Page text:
COVID cases dropping; county on verge of going 'low risk'
Just one week after dropping from "extreme risk," Jefferson County is on the path to dropping another and possibly two levels of risk, opening the doors for next-to-normal interactions, freedoms this county hasn't seen in five months.
"Which is phenomenal considering where we've been," says county Public Health Director Michael Baker.
In the past two calendar weeks, Jefferson County had 34 coronavirus cases total, which would put a county this size in the "moderate risk" category.
"That's the good news," says Baker. "The even better news is with just nine cases in one week, if we can stay below 20 cases for this next week, we have the potential to be classified as a low-risk category."
Since November, the label extreme risk meant businesses like theaters, bowling alleys and gyms remained closed. Restrictions limited restaurants to takeout and delivery service.
Dropping to the high risk category, fewer than 60 COVID cases over a two-week period, allowed restaurants to open for indoor dining, and other businesses to open, at 25% capacity. Outdoor gatherings went from a maximum of 50 people to 75 people.
At moderate risk, fewer than 45 cases over two weeks, opens businesses up to 50% capacity. Outdoor gatherings go to a maximum of 150 people.
At low risk, fewer than 30 cases over two weeks, outdoor capacity goes to a maximum of 300 people.
The state will announce Jefferson County's risk category Tuesday, March 23.
"We're actually getting a double dose of immunity," says Baker. About 15% of people in the county have received their vaccines. "And we have natural immunity from those (about 2,000) who've already had COVID."
Baker says the county's vaccine supply is growing exponentially. "To date, we've been getting 100 to 400 doses a week." Starting March 29, the county will start getting 1,400 doses a week. "And that's not including doses that are going to Safeway and Bi-Mart. Now Mosaic Medical is getting its own supply."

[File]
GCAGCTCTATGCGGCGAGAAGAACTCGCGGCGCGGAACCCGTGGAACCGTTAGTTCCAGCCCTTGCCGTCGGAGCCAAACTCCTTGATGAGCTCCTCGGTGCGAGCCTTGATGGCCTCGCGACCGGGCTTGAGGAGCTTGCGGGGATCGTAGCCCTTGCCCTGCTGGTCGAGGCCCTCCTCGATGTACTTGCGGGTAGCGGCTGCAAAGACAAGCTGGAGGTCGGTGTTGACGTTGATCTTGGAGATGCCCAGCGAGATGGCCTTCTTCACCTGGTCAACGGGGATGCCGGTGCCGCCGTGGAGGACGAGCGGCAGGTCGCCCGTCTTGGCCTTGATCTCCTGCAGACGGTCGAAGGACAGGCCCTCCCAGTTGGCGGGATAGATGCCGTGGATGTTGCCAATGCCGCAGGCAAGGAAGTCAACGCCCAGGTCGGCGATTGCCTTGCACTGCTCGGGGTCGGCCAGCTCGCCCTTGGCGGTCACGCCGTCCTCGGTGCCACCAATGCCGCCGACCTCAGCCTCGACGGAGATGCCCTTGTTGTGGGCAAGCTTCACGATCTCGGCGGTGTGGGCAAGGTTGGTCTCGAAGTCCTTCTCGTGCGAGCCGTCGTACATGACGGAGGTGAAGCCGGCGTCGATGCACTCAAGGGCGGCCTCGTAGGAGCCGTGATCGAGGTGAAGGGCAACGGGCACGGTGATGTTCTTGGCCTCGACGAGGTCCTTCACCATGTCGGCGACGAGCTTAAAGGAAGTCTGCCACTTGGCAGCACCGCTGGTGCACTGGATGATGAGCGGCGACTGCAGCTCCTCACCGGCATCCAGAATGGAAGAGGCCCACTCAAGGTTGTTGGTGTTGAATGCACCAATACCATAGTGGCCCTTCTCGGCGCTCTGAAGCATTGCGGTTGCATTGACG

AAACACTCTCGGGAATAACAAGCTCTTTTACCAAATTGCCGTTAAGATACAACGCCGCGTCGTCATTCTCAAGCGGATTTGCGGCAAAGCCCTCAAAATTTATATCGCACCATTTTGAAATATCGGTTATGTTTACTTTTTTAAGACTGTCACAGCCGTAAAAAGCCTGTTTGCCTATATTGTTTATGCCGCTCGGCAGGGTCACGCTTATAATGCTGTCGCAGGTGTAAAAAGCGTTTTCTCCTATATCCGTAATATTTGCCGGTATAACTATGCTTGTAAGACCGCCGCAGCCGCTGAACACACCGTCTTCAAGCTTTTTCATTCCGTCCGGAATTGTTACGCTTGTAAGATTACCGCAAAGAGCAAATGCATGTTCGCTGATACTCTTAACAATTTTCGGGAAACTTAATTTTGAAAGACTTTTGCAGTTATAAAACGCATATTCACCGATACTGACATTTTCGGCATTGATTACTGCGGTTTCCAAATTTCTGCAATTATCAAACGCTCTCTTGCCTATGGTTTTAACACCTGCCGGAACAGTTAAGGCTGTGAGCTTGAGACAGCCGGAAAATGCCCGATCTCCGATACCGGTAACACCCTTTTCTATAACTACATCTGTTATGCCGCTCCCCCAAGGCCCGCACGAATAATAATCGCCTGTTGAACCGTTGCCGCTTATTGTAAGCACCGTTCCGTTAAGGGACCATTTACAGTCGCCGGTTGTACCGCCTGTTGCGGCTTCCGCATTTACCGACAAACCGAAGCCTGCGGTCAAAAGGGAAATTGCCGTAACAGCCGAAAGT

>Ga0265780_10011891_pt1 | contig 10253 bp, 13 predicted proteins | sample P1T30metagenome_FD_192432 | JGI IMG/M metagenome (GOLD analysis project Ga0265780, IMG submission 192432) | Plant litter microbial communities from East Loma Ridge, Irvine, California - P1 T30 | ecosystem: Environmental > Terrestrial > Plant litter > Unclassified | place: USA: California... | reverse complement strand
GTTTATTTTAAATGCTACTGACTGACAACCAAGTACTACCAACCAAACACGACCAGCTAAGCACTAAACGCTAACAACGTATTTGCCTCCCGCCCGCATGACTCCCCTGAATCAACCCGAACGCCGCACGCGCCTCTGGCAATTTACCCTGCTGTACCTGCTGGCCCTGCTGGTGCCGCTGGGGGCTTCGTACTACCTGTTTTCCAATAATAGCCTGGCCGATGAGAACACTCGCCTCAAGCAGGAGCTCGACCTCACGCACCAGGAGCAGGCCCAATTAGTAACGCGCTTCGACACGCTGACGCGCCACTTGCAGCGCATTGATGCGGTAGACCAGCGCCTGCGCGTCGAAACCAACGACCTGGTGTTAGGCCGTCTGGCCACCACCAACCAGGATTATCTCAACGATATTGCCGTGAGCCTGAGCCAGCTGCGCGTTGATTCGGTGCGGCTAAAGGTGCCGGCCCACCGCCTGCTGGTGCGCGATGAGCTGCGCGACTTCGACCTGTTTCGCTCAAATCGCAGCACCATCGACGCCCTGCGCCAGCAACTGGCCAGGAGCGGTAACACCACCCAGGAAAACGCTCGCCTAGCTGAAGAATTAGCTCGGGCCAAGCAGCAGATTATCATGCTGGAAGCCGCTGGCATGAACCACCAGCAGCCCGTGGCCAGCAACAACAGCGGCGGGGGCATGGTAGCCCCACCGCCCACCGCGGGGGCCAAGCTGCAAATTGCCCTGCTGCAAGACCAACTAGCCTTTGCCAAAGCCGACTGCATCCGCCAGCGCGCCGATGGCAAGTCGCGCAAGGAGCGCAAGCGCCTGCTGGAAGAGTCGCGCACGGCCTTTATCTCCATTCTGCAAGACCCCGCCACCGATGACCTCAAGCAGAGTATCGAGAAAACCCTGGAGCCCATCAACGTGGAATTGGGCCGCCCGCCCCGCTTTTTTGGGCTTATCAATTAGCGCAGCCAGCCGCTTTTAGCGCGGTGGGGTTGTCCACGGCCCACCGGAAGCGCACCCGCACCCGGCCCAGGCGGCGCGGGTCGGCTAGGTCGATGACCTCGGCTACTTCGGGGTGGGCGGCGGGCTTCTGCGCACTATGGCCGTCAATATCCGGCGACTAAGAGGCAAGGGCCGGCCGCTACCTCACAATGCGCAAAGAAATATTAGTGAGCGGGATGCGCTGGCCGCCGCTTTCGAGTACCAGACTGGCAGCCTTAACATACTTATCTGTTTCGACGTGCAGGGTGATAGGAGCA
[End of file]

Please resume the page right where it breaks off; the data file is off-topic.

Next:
When the department gets an extra shipment of Moderna, it sets up pop-up vaccine clinics.
Wednesday, March 17 from noon to 6 p.m. Public Health will partner with the National Guard to vaccinate 650 people at the First Baptist Church of Madras at 85 NE A St. in Madras.
All persons eligible include health care workers, first responders, educators, childcare workers, and people age 65 and older.
"We are going through every single name on our wait list," Baker says, "to see if they're interested in participating in getting a vaccine right away."
The Public Health Department will hold another vaccination clinic Friday at the Ranch Chapel on Crooked River Ranch from 9 a.m. to 4 p.m.
People who want to participate in either of these clinics can call the Jefferson County Public Health Department for an appointment at 541-475-4456.
Another clinic will be held at the Community Hall in Camp Sherman Friday, March 26 from 11 a.m. to 5 p.m. People should hold off calling until Monday, March 22 to make appointments for that clinic.
"At the end of the day, we'll see how many doses we have left." Baker says people who want doses but couldn't make an appointment or are not yet eligible can come during the last hour of the clinic in case people who made appointments don't show up and make doses available. "We're not going to walk out of there without making sure every dose gets into the community."
As the supply comes in, public health gets the vaccine into arms. "Our goal is to never leave Friday night vaccine in the fridge." Baker says he wants to get every last drop of vaccine into the community as soon as possible.
At this rate, Baker believes by May 1 they'll be vaccinating everyone age 18 and older with no eligibility restrictions. "I can practically guarantee we'll be ahead of our governor's estimated timelines by at least a month," says Baker. "We're at a point we're able to report some good news finally."
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